One historian’s sympathetic interpretation of the Pro-Life Movement prior to Roe v. Wade

By Dave Andrusko

Editor’s note. My family and I will be on vacation through August 25. I will occasionally add new items but for the most part we will repost “the best of the best” — the stories our readers have told us they especially liked over the last ten months.

I try not to go overboard, making comments that require more than a review or two of a new book, but Defenders of the Unborn: The Pro-life Movement before Roe v. Wade by Daniel K. Williams appears to offer a lot both to “novice” pro-lifers and those of us who have been around literally for decades.

Oddly enough, I became aware of the book because I ran across an excerpt posted at TIME magazine, not exactly a hotbed of pro-life sentiment. The headline read, What You Don’t Know About the Abortion Fight Before Roe v. Wade.

Perhaps Prof. Williams is as unfamiliar to you as he was to me. He is an Associate Professor of History at the University of West Georgia. Then I realized I had read a piece he had written previously for The Public Discourse, some of which I agreed with, some of which I most decidedly did not.

But for our purposes today–and again having not read the book–here are some important insights we can glean from some reviews of Defenders of the Unborn: The Pro-life Movement before Roe v. Wade and the excerpt in TIME magazine.

It is very helpful for people new to the Movement to realize that a pro-life movement existed prior to the 1973 Roe v. Wade decision. Likewise, as Williams notes, prior to Roe, “the divisions did not fall neatly along partisan or ideological lines.”

There were many, many pro-life Democrats, especially in the states, and lots of pro-abortion Republicans. How the debate over life became largely pro-life Republicans versus pro-abortion Democrats is something we’ve written about before and no doubt is a major component of Prof. Williams’ book.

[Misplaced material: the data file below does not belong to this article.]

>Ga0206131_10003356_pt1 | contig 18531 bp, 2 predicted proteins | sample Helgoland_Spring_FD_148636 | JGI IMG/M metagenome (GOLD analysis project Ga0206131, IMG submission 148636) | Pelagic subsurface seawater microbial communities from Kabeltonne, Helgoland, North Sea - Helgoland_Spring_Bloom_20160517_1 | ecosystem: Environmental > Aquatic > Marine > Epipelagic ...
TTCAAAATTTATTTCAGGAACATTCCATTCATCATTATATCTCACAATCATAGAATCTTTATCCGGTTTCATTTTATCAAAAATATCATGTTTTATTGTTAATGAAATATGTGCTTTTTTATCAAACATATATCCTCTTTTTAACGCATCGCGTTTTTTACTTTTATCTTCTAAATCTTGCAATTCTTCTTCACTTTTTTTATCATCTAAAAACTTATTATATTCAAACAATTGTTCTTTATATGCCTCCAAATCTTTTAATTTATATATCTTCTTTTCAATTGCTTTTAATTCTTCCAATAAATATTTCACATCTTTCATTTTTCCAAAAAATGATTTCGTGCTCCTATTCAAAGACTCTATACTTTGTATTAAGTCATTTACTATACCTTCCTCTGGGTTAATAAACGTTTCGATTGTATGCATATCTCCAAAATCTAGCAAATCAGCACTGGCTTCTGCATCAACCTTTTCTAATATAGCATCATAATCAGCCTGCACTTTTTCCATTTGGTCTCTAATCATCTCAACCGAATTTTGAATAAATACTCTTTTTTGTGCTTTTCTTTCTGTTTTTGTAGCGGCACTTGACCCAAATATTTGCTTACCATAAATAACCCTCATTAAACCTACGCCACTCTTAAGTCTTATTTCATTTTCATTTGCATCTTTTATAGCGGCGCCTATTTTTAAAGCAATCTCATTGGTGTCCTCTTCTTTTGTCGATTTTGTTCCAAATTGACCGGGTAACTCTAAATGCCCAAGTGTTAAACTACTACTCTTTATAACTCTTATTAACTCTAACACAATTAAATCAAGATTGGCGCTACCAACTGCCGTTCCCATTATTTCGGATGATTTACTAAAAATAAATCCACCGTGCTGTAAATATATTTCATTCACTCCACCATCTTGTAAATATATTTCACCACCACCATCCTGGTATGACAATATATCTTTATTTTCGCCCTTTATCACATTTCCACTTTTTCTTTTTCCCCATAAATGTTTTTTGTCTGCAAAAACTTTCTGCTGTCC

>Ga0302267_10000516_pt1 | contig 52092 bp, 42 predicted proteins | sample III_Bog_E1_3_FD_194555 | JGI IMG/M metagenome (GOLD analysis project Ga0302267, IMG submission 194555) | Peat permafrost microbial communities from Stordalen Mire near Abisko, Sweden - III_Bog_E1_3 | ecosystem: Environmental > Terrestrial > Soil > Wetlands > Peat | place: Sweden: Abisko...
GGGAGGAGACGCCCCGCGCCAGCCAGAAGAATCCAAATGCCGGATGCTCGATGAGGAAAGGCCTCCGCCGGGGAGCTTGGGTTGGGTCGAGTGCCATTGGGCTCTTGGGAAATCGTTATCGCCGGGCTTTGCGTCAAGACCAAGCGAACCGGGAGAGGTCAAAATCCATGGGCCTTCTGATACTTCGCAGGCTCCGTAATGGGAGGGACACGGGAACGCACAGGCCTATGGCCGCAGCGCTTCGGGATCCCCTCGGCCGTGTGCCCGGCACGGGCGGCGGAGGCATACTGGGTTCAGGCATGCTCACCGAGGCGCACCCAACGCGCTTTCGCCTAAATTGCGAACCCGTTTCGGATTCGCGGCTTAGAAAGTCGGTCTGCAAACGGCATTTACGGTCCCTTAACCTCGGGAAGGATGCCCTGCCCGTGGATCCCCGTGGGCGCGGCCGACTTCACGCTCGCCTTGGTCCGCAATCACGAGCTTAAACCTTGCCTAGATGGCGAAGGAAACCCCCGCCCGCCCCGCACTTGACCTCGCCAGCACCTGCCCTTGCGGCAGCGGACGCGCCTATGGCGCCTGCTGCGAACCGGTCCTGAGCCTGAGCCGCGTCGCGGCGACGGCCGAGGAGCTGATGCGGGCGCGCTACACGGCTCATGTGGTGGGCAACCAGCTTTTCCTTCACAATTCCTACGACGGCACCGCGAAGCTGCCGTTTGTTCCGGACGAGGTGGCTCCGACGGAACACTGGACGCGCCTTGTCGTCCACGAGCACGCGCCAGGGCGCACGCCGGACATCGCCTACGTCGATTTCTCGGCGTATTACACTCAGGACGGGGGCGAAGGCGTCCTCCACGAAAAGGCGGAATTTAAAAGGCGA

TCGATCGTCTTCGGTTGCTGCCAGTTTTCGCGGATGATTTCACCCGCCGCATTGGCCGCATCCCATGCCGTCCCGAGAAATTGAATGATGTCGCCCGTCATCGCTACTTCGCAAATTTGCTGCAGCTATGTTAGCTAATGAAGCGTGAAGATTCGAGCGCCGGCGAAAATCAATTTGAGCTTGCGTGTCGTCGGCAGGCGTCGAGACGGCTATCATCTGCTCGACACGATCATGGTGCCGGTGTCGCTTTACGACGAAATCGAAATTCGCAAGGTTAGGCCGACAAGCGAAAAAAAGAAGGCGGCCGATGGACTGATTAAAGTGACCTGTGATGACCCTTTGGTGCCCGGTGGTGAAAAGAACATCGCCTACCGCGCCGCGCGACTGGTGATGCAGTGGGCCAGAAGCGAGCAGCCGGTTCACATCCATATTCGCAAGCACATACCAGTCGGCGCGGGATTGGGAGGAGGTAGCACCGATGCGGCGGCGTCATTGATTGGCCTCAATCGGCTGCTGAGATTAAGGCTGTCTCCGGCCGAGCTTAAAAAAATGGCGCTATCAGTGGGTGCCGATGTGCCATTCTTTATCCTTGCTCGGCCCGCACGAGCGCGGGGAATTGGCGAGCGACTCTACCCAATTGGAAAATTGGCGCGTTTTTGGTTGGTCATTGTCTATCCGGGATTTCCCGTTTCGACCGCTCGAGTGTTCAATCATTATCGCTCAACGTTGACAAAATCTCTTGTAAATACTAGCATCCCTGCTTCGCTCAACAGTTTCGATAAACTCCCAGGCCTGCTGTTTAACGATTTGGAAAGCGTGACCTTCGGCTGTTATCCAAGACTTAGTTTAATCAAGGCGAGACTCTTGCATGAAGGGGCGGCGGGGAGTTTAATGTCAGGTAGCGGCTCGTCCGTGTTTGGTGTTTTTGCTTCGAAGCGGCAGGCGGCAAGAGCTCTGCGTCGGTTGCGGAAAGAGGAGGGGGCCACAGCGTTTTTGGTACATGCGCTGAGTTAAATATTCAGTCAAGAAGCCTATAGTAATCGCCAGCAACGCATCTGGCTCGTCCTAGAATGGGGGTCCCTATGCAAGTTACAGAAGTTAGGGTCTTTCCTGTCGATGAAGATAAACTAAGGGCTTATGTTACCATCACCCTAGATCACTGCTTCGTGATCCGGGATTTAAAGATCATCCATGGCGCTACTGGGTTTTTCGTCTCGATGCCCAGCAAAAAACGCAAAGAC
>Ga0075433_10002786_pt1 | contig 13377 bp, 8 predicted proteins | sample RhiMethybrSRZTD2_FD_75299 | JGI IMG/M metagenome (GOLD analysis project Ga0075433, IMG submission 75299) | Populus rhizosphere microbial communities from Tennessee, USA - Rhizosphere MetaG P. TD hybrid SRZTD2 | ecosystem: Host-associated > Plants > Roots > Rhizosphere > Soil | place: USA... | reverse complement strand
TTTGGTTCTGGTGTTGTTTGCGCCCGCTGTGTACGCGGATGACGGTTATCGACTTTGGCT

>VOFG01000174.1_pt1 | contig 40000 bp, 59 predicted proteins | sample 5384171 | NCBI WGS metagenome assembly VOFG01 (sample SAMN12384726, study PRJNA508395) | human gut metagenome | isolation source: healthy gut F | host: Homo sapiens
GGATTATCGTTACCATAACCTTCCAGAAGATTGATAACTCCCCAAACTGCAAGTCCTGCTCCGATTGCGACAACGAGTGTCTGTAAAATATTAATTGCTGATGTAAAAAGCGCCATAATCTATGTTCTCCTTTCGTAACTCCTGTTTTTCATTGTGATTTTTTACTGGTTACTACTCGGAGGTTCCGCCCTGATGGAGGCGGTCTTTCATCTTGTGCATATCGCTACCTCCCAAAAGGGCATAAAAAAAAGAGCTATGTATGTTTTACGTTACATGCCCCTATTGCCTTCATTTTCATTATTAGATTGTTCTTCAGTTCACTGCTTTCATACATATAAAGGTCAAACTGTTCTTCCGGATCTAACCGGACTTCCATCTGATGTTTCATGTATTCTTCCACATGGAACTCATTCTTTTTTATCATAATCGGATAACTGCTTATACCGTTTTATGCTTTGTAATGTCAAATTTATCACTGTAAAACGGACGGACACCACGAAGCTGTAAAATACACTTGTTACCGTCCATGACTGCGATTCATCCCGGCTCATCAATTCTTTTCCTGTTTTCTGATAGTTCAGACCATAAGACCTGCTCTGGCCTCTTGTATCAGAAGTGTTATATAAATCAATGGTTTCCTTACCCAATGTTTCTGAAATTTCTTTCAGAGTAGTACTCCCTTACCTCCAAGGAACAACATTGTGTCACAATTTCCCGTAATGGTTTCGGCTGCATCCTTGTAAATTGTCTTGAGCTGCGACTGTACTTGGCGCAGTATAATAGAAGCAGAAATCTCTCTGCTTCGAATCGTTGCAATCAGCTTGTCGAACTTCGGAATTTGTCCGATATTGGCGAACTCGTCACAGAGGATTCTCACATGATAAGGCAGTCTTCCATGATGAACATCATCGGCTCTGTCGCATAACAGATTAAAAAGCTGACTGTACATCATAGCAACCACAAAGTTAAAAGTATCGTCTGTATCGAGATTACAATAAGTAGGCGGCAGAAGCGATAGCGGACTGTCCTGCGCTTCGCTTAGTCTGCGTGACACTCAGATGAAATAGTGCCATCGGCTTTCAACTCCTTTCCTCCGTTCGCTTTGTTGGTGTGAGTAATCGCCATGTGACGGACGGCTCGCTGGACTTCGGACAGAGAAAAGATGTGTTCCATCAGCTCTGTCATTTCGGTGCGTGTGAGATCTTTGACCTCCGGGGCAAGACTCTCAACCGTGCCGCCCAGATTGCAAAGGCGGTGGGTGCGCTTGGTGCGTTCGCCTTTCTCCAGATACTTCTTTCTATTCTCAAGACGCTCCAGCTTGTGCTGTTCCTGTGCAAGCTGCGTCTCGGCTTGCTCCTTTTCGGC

In addition, there is always a back and forth over how the abortion debate would have evolved had the Supreme Court not stomped on the abortion laws of all 50 states.

Pro-abortion Supreme Court justice Ruth Bader Ginsburg represents the persuasion that Roe gave pro-lifers a rallying point and had the Court not jumped in prematurely, inevitably (I think that is a fair characterization of her view) the states would have fallen in line with her preferred public policy. Williams–and many others–respond that by 1972 the abortion “reform” movement had stalled.

For example, “In 1971, twenty-five states considered abortion legalization bills,” Williams writes. “Every one of them failed to pass.”

In addition

When Michigan and North Dakota introduced voter initiatives to legalize abortion in 1972, pro-lifers defeated both measures by wide margins. By the end of 1972, pro-lifers thought that they were probably within only one year of repealing New York’s permissive abortion law, and the director of Planned Parenthood’s Western Region division worried that pro-lifers would soon make abortion illegal in California too. “In the West we view ’73 as a difficult year for abortion,” he confided to a colleague in the summer of 1972.

I am not a historian but my educated hunch is that Prof. Williams’ reading of New York and California is overly optimistic. That having been said, it is no less true that the pro-life movement had dug its heels in and fended off the next wave of pro-abortion laws.

As they say, it is no accident pro-abortionists turned to the courts to win what they were increasingly unable to win in the legislative branch.

One other quick point. It is undoubtedly true that in the very early days of the Movement, Catholics predominated overwhelmingly. But as Williams observes, more and more Protestants gradually assumed significant roles at the same time that the leadership of our Movement increasingly came to be led by women.

That diversity is even more obvious today, which is why (in addition to winning the battle among younger people) pro-lifers are very optimistic about the future.